Ballerina vampire movie set to shock and awe audiences

ABIGAIL, a horror cum comedy movie featuring a preteen vampire, will take you on a thrilling ride with twists and turns. For the most part, the movie lives up to its promise of horror, although towards the end, it starts to seem a little familiar.

If you are a fan of the True Blood television series and Twilight movies, chances are you will enjoy Abigail.

A terrifying little girl, vampires, floating corpses, a bloody body explosion (which reminds us of True Blood) and a handsome star Dan Stevens are thrown into the movie – all the ingredients necessary for a vampire flick.

In the opening scene, a lovely little 12-year-old performs a ballet dance in an empty hall, accompanied by music that will haunt you later.

Unbeknownst to the girl, a group of six has plans to kidnap her to demand a ransom of US$50 million from her multimillionaire father. However, none of them are aware of the identity of the child or that of her father, except the mastermind.

When the unconscious Abigail awakes in a locked room in the dark, in a decades-old Gothic-style mansion, Joey (played by Melissa Barrera) comforts the scared little child and assures her that no one will harm her. But Abigail instead apologises to Joey for what is about to happen. This kind of alerts viewers that something is really wrong with Abigail.

Turning the tables

One of the kidnappers (played by the late Angus Cloud) is subsequently brutally attacked, and his head is decapitated gruesomely.

Later, Frank (played by Stevens) learns that Abigail’s father’s Lazarus Kristoff is a powerful underworld figure with an empire and has a violent right-hand man Valdez, who had brutally killed witnesses in a case against Kristoff.

Frank decides to leave but is persuaded to stay for his share of the ransom money. Unfortunately, one by one, they get killed. Frank realises Abigail is manipulating Joey to turn against him and leads his team to confront her, but Abigail shocks everyone.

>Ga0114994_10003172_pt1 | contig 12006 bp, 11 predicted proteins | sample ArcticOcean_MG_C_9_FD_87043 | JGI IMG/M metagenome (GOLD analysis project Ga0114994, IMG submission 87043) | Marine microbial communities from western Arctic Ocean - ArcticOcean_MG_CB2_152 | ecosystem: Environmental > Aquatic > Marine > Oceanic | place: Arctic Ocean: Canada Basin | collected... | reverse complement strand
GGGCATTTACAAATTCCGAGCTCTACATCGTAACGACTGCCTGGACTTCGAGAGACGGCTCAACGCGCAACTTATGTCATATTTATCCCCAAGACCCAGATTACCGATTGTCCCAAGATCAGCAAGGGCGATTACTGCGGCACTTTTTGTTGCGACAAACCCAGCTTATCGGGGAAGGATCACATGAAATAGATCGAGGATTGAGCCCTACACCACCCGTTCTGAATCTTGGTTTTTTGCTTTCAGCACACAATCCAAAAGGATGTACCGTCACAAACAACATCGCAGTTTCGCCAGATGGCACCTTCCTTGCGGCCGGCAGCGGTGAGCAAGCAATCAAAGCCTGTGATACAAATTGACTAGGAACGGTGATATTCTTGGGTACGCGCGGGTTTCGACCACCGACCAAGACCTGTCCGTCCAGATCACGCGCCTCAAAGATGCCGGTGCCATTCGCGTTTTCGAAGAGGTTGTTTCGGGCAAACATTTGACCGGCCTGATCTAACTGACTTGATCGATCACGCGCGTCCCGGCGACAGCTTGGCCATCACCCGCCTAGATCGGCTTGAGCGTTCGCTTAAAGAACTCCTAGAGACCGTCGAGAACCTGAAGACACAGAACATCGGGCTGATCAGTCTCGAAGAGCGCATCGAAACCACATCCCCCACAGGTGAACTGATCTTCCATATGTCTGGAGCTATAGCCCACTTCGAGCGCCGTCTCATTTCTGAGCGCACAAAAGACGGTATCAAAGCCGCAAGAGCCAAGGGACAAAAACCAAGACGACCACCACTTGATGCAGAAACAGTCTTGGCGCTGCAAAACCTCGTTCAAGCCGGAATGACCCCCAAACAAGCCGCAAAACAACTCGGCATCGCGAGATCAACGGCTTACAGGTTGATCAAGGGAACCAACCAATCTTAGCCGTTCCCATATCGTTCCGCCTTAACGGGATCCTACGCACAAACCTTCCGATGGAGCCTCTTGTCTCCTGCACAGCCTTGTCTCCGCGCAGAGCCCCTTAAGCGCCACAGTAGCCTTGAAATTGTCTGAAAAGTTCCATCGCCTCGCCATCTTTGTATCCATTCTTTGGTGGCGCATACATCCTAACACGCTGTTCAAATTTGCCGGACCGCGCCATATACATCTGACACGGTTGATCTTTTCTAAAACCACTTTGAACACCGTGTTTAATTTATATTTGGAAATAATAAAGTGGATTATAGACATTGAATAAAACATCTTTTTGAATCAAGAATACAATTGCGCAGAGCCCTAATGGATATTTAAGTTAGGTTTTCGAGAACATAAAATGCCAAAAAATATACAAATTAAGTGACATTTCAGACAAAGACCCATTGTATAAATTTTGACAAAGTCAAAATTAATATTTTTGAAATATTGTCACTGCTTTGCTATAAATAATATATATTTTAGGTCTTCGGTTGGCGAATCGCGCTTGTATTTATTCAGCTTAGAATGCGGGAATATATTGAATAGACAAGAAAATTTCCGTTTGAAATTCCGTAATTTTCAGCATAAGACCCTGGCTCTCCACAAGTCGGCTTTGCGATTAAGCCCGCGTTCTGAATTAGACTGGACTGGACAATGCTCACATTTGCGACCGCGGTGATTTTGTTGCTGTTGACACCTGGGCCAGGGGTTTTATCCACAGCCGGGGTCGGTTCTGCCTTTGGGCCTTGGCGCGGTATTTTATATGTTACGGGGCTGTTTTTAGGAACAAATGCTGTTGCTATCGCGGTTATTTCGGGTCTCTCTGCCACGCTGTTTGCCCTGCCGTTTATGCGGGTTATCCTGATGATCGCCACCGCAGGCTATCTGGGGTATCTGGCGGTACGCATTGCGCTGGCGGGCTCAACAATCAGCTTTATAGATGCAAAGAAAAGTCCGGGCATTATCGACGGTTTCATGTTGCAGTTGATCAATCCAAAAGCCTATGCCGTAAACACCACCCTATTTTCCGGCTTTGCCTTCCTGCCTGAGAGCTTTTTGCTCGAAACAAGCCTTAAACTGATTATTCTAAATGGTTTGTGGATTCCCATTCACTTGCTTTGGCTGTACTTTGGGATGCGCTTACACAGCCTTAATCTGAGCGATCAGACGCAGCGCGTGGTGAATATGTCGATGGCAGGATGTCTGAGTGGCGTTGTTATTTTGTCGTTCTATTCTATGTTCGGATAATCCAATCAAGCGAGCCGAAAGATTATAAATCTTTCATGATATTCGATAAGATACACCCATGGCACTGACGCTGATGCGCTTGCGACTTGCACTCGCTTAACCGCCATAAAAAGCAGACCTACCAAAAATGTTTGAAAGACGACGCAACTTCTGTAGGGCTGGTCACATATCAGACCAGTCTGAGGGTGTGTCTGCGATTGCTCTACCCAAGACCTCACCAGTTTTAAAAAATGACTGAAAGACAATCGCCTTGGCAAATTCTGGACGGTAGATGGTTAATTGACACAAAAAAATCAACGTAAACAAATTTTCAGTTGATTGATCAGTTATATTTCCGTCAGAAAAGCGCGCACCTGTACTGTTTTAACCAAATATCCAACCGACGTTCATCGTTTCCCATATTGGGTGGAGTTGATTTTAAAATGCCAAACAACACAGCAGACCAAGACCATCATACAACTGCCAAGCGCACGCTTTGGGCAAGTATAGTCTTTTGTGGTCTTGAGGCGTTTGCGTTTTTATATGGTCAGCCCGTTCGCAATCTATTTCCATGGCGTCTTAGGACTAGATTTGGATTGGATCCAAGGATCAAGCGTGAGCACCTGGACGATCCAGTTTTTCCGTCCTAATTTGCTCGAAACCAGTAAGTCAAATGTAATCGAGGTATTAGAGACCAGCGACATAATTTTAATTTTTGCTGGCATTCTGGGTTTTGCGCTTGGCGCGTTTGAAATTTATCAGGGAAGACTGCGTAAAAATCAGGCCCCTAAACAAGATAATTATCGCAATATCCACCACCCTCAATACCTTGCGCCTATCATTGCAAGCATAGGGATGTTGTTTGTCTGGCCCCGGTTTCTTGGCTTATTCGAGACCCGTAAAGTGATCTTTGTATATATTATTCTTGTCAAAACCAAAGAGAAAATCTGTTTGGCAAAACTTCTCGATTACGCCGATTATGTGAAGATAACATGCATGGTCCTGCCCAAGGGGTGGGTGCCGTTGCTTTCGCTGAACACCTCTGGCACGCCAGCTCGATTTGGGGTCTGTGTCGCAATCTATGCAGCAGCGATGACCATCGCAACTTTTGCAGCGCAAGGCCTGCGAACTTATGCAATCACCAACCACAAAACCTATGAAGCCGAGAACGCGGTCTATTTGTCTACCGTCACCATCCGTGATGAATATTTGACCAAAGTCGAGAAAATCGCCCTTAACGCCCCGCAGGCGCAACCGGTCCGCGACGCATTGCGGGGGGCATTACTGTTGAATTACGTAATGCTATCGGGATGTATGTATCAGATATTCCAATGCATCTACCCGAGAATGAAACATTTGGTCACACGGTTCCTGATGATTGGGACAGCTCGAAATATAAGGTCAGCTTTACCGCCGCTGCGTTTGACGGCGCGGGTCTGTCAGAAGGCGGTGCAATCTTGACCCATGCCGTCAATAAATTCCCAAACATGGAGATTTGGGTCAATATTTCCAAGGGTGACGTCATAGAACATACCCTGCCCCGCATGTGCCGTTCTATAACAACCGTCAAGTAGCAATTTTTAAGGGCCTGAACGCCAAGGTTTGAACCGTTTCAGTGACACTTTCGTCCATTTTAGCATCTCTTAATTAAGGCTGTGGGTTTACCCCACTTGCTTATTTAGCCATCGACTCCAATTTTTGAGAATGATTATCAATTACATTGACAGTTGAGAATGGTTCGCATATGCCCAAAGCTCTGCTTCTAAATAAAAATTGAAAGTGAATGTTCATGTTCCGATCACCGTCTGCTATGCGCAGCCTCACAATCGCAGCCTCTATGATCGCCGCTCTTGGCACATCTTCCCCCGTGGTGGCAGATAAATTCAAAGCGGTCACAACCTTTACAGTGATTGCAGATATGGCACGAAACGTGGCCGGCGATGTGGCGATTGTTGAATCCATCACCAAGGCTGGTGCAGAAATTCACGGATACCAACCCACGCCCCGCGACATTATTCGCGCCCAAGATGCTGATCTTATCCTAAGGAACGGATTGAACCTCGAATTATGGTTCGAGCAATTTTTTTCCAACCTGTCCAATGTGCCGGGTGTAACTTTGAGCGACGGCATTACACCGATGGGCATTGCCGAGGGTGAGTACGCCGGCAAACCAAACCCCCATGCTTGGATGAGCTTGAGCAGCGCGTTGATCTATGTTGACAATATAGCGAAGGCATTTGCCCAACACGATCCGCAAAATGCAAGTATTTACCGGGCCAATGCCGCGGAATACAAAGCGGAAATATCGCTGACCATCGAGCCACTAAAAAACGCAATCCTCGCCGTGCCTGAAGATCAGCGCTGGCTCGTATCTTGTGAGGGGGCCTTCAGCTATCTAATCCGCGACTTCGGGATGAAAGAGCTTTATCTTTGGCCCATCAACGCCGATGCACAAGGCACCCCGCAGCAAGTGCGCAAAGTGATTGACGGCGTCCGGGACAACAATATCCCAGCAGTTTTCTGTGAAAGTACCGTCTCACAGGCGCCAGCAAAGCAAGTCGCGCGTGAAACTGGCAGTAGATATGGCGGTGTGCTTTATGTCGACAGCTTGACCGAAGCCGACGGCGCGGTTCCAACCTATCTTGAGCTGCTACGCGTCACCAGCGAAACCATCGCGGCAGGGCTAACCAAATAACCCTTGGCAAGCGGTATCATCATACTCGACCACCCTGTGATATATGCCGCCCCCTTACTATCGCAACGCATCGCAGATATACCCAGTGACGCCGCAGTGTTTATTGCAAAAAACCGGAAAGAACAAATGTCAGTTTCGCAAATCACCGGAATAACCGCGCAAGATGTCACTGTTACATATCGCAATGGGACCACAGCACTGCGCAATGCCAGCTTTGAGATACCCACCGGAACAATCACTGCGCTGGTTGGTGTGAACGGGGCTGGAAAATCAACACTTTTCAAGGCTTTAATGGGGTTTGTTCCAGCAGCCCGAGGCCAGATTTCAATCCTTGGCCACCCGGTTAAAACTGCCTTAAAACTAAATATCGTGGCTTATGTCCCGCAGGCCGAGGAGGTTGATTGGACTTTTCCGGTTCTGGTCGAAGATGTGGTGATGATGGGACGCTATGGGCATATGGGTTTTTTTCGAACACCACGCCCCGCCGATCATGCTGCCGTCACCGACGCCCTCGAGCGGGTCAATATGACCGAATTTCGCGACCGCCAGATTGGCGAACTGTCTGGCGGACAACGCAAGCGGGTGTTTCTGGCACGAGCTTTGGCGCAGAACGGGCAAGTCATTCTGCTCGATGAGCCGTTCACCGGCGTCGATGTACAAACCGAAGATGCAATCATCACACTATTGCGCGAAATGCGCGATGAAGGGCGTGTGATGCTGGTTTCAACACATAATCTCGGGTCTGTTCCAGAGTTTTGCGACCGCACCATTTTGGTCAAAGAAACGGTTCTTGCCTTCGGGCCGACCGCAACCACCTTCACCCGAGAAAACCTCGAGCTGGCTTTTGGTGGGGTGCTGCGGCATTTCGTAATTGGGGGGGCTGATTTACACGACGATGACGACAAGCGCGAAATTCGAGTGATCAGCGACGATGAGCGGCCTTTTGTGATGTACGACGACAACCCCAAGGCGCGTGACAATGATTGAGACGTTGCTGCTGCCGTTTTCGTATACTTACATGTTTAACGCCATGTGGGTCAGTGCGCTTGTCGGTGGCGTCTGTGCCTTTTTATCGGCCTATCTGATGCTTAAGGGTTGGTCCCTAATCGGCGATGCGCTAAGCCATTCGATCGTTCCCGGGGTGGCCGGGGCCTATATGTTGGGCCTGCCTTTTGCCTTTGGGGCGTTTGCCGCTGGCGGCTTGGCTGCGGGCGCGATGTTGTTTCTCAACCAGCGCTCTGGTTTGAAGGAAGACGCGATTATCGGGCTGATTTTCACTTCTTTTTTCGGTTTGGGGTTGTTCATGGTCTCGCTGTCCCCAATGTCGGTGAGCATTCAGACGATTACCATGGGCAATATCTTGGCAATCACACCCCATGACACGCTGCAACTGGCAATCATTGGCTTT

This is where the story starts to get interesting. The so-called victim is actually a frightening vampire who turns the tables on her kidnappers and makes them her prey.

Victim or vampire?

As the story progresses, it becomes clear that the “ballerina” vampire Abigail is actually the one who planned her own kidnapping and selected the team members, all of whom are her father’s enemies (and criminals), so she could play a twisted game and enjoy killing them one by one.

It turns out the vampire has killed many others just for fun over centuries and left their bodies floating in the house.

Overall, the story seems very exciting, scary and funny in the first half. But towards the end, it seems to lose the “scare factor” and the body explosion scenes felt a bit familiar. Plus, the ending is quite predictable as everyone gets killed... except for one, as always.

Alisha Weir’s portrayal of Abigail, who transforms from a sweet, innocent child to a bloodthirsty vampire with a twisted mind and menacing expression, is the best thing about the movie.

She is terrifying and could likely scare the hell out of grown men with her fang-baring scowl. In one of the best scenes in the movie, Abigail creepily dances ballet and twirls in a blood-soaked Tutu skirt while chasing her victims.

Although Barrera looked promising at the beginning playing Joey as a compassionate, smart and vulnerable woman, her role does not really capture hearts as the last-standing heroine.

Towards the end, it is Stevens who steals the limelight with a more interesting and complex role. His character Frank is a detective with mysterious past, who makes the audience wonder throughout the movie if he is a victim or villain. Sad to say, the late Cloud, who died of a drug overdose last year, only had a small but memorable role.

A “real” vampire

In the final scene, Matthew Goode makes a cameo appearance. His screen presence and deep voice makes a significant impact, creates excitement and makes the audience wonder if a sequel is in the works.

Just one scene from Goode was good enough to exude power and awe.

For those who are not aware, the British actor is well-known for playing a vampire in the television series A Discovery of Witches. The movie is directed by Matt Bettinelli-Opin and Tyler Giller, the same people behind the movie Ready or Not, Scream and Scream VI.

Despite some flaws, excessive blood and gory parts, the movie is entertaining and has a thrill factor for fans of horror movies and lighthearted banter between a group of eccentric characters.

Director: Matt Bettinelli-Opin and Tyler Giller

Cast: Melissa Barrera, Dan Stevens, Alisha Weir, Kathryn Newton, William Catlett, Kevin Durand, Angus Cloud and Giancario Esposito